Impact

It is the school’s intent that the implementation of quality teaching and a rich Science curriculum will ensure children not only acquire appropriate age-related knowledge, but also develop skills which equip them to understand an increasingly scientific and technological world. We aim that children will have a wider variety of skills linked to both scientific knowledge and understanding, and scientific enquiry/investigative skills and a richer vocabulary, which will enable them to articulate their understanding of science confidently. Above all, we would like to help develop children into confident, life-long learners who maintain curiosity and wonder throughout their lives.

 

 

Links:

Science at home; websites:

 

https://www.rigb.org/families/experimental

This website has a series of short films making it fun, easy and cheap to do science experiments at home with your children. There are also details of family events, science shows and science museums.

 

https://www.nasa.gov/kidsclub/index.html

On this website, there are details of past, present and future space missions, activities and space facts.

 

http://www.esa.int/kids/en/home

On this website, there are details of past, present and future space missions, space facts and details of what it’s like to live in space.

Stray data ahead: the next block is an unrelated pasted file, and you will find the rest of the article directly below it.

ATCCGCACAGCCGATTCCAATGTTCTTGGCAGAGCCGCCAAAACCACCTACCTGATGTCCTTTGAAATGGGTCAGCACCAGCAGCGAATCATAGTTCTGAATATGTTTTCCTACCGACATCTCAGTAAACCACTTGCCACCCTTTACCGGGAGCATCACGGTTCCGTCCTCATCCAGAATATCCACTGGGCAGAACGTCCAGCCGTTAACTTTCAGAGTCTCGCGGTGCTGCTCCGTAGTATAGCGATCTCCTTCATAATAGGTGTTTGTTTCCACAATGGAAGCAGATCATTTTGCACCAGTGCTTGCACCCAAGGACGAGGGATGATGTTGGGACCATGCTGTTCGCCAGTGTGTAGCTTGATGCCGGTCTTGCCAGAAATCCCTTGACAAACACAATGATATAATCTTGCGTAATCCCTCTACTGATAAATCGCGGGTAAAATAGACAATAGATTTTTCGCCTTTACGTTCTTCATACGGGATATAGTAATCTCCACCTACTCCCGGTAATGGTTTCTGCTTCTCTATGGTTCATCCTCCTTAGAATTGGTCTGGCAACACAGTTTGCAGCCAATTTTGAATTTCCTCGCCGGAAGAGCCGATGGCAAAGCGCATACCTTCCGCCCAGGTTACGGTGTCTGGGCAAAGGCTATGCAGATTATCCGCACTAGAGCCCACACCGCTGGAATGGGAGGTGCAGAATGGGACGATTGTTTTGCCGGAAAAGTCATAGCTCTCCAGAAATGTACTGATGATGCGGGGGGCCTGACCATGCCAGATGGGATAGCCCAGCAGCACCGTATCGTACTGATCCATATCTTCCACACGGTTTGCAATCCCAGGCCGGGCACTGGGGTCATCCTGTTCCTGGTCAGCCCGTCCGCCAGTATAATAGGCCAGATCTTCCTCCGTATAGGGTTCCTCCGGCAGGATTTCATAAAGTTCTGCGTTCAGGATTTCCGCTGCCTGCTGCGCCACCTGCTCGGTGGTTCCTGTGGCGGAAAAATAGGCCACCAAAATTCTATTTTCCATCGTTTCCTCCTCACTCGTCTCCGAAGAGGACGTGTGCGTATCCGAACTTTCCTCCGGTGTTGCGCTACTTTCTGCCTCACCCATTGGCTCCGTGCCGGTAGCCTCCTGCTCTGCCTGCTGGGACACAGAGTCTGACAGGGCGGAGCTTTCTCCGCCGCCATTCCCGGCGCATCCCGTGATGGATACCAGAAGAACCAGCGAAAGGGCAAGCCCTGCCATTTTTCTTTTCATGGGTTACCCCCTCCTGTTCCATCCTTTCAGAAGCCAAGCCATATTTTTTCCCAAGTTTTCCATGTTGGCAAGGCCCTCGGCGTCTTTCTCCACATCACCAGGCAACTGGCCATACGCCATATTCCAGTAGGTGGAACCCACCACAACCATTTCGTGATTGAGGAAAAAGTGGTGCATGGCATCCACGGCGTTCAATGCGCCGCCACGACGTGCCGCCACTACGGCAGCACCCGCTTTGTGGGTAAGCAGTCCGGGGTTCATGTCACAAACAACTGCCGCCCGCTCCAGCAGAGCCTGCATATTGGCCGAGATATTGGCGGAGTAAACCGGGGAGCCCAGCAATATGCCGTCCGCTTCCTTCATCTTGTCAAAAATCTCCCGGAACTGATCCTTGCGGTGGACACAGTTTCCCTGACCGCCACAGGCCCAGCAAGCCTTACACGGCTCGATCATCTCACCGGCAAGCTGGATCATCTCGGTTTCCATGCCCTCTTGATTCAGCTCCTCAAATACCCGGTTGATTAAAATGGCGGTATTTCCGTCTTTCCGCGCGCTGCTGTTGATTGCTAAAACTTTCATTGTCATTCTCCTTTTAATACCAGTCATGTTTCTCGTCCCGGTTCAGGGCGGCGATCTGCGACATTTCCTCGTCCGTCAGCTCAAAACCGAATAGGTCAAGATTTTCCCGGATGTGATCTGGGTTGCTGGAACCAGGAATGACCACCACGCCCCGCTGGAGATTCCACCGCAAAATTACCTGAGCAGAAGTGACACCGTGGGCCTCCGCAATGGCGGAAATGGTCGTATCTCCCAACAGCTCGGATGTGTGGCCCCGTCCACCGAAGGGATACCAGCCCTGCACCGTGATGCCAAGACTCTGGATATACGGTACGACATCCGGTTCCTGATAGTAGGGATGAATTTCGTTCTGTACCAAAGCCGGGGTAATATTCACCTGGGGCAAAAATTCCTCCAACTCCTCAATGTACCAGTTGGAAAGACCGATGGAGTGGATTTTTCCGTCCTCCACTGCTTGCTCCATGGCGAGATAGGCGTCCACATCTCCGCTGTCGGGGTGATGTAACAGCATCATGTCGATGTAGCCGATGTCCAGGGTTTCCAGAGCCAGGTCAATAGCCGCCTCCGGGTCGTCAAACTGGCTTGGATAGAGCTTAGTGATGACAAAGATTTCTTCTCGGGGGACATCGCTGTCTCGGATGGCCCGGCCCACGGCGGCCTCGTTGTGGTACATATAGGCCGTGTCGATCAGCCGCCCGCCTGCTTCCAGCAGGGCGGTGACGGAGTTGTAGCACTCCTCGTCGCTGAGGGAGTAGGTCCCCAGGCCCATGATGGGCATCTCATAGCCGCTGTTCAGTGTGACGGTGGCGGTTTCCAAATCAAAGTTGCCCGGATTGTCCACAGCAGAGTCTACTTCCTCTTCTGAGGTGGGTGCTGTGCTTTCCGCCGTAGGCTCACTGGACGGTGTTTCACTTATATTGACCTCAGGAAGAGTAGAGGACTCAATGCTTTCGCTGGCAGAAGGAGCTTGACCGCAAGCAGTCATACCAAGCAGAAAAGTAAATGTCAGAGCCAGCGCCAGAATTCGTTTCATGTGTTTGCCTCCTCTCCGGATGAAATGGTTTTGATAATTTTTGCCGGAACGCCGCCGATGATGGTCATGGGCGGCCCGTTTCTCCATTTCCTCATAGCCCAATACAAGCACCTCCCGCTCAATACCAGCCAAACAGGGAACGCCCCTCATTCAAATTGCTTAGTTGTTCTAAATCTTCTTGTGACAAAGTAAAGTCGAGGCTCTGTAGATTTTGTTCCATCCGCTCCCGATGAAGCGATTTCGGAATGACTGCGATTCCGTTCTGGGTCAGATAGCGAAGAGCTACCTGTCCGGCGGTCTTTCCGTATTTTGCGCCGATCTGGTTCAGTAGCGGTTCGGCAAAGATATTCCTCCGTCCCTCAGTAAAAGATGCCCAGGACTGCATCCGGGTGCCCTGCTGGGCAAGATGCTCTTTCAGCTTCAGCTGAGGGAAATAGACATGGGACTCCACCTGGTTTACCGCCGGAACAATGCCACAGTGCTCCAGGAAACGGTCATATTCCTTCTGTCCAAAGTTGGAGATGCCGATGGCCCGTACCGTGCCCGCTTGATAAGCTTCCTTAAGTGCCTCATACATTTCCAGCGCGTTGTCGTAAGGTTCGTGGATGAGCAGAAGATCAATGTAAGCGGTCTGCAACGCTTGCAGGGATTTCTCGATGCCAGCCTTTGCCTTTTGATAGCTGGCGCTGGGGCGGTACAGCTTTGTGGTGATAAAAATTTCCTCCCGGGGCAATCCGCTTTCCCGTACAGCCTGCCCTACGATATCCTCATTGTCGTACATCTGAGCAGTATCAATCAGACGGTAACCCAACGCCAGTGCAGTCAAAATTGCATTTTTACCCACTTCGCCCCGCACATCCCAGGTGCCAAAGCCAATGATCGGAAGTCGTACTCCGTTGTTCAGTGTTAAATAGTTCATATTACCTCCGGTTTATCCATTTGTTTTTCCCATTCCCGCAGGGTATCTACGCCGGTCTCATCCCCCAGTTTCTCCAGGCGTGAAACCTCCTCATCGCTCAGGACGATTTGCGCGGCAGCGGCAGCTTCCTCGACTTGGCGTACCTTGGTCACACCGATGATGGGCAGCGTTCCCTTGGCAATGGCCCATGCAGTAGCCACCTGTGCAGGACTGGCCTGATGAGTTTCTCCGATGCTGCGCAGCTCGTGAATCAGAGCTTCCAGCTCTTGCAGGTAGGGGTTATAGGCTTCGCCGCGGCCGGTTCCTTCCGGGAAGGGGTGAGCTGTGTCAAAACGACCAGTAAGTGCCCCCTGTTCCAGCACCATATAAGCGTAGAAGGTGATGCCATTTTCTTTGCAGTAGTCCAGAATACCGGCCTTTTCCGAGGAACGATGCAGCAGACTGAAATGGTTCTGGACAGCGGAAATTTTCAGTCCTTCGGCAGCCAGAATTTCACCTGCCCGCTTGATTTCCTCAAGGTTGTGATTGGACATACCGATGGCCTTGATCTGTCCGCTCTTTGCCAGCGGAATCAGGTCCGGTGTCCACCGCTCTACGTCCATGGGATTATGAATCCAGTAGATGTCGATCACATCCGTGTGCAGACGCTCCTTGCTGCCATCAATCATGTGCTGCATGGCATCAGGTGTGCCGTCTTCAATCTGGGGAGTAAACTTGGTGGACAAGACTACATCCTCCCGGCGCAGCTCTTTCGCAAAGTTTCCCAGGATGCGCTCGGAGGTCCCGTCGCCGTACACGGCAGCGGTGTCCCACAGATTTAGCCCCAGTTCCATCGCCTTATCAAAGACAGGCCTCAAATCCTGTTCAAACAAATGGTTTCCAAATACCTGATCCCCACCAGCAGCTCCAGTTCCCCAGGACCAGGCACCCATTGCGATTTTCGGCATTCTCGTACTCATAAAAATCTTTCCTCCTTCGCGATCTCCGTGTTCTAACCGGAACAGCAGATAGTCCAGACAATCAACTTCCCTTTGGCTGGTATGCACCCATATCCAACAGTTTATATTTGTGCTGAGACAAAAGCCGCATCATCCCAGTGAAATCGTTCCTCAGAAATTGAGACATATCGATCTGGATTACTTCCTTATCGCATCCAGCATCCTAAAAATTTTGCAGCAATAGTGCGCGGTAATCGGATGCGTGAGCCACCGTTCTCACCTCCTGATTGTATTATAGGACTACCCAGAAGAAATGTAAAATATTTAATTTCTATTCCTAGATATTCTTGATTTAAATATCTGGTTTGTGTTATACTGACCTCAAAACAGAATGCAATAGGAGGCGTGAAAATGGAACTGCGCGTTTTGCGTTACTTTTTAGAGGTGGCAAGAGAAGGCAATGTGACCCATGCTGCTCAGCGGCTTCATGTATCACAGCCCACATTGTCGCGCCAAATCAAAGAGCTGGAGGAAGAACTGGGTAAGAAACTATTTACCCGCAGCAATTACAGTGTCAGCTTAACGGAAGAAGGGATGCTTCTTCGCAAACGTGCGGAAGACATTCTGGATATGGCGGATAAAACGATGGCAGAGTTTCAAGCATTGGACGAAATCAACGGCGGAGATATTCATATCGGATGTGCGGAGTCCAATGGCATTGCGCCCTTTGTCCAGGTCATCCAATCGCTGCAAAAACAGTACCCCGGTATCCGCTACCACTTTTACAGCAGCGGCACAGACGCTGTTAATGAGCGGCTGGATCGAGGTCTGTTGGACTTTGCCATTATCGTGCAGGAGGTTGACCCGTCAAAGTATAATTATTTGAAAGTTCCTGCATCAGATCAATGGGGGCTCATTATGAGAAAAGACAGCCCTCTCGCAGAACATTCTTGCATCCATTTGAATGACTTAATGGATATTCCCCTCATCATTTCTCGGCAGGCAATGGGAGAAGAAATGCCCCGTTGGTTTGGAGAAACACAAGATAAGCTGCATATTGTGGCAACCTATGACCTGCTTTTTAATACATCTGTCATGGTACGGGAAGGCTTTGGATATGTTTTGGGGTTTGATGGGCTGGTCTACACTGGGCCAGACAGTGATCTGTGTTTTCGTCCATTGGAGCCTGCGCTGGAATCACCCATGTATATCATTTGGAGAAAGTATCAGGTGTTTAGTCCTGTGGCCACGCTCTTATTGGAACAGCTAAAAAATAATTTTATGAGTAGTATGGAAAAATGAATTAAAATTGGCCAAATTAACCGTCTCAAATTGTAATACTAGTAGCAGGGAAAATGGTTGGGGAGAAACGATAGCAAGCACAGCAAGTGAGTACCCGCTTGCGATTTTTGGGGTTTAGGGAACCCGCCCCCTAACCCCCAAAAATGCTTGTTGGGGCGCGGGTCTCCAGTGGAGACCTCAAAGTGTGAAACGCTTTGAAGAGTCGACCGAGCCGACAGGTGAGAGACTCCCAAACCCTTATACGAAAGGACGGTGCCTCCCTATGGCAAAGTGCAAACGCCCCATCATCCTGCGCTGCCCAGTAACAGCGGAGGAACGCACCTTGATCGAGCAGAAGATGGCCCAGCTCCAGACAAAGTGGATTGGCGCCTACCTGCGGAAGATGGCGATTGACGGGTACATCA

Nature:

https://www.rspb.org.uk/

https://naturedetectives.woodlandtrust.org.uk/naturedetectives/activities/

https://www.wiltshirewildlife.org/

https://www.nationaltrust.org.uk/nature-and-wildlife

50 things to do before you're 11¾:

http://www.nationaltrust.org.uk/visit/families/50-things/

This is an initiative by the National Trust to try to reconnect children with nature and the outdoors. On this website, there is a short video to introduce the initiative, links to National Trust events and an app to download. Follow the links to sign up a list of the 50 things families can do to get closer to nature and so that your children can track their progress, earn badges, certificates and collect rewards on the way.

Oak and Furrows Wildlife Rescue Centre:

http://www.oandf.co.uk/

This is our local wildlife rescue centre, near Cricklade. On the website, you will find advice on what to do if you find injured or abandoned wildlife. Our school supports this charity by holding fundraising stalls and making collections of dog & cat food. We have also re-homed two hedgehogs rehabilitated by the Oak & Furrows in our school grounds.

The Royal Society for the Protection of Birds (RSPB):

http://www.rspb.org.uk/

This is a national wildlife conservation charity. The RSPB run nature reserves around the UK. Their website has useful tips on wildlife gardening and wildlife guides. Their ‘Make a Home for Wildlife’ campaign encourages everyone to make their gardens and neighbourhoods, wildlife friendly.